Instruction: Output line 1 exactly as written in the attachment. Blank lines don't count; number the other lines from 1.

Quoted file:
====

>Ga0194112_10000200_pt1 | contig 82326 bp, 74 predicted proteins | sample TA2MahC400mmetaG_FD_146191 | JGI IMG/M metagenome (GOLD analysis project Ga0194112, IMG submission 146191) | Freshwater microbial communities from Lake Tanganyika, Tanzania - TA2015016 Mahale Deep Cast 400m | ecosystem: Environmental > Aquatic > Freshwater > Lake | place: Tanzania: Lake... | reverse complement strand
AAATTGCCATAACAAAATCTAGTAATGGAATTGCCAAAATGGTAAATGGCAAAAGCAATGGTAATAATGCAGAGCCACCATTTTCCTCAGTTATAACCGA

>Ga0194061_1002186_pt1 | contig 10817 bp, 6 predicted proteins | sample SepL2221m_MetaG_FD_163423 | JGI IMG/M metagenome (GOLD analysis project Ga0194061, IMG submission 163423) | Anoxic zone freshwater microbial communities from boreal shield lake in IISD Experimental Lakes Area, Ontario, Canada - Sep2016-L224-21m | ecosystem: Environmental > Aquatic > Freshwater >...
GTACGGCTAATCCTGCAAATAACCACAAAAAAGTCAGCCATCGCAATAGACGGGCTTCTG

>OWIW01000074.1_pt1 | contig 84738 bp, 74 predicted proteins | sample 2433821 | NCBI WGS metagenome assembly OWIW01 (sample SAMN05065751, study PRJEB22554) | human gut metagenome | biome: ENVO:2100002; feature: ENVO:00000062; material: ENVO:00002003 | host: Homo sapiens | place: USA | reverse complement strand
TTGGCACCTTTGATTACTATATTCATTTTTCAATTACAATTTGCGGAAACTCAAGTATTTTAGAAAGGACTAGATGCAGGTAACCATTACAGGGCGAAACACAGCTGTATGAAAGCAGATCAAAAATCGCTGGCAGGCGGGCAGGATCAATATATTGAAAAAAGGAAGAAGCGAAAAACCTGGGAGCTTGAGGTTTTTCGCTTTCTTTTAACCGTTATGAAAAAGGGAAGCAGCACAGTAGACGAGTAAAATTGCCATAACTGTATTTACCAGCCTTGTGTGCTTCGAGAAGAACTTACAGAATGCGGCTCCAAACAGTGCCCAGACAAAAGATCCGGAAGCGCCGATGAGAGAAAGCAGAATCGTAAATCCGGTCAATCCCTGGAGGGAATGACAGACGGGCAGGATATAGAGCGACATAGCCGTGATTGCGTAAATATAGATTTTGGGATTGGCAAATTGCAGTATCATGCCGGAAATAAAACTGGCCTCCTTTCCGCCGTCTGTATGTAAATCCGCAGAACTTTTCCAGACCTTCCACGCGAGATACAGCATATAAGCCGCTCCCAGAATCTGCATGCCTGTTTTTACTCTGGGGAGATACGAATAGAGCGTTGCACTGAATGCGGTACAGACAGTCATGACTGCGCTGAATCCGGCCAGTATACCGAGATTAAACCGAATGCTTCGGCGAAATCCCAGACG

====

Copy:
>Ga0194112_10000200_pt1 | contig 82326 bp, 74 predicted proteins | sample TA2MahC400mmetaG_FD_146191 | JGI IMG/M metagenome (GOLD analysis project Ga0194112, IMG submission 146191) | Freshwater microbial communities from Lake Tanganyika, Tanzania - TA2015016 Mahale Deep Cast 400m | ecosystem: Environmental > Aquatic > Freshwater > Lake | place: Tanzania: Lake... | reverse complement strand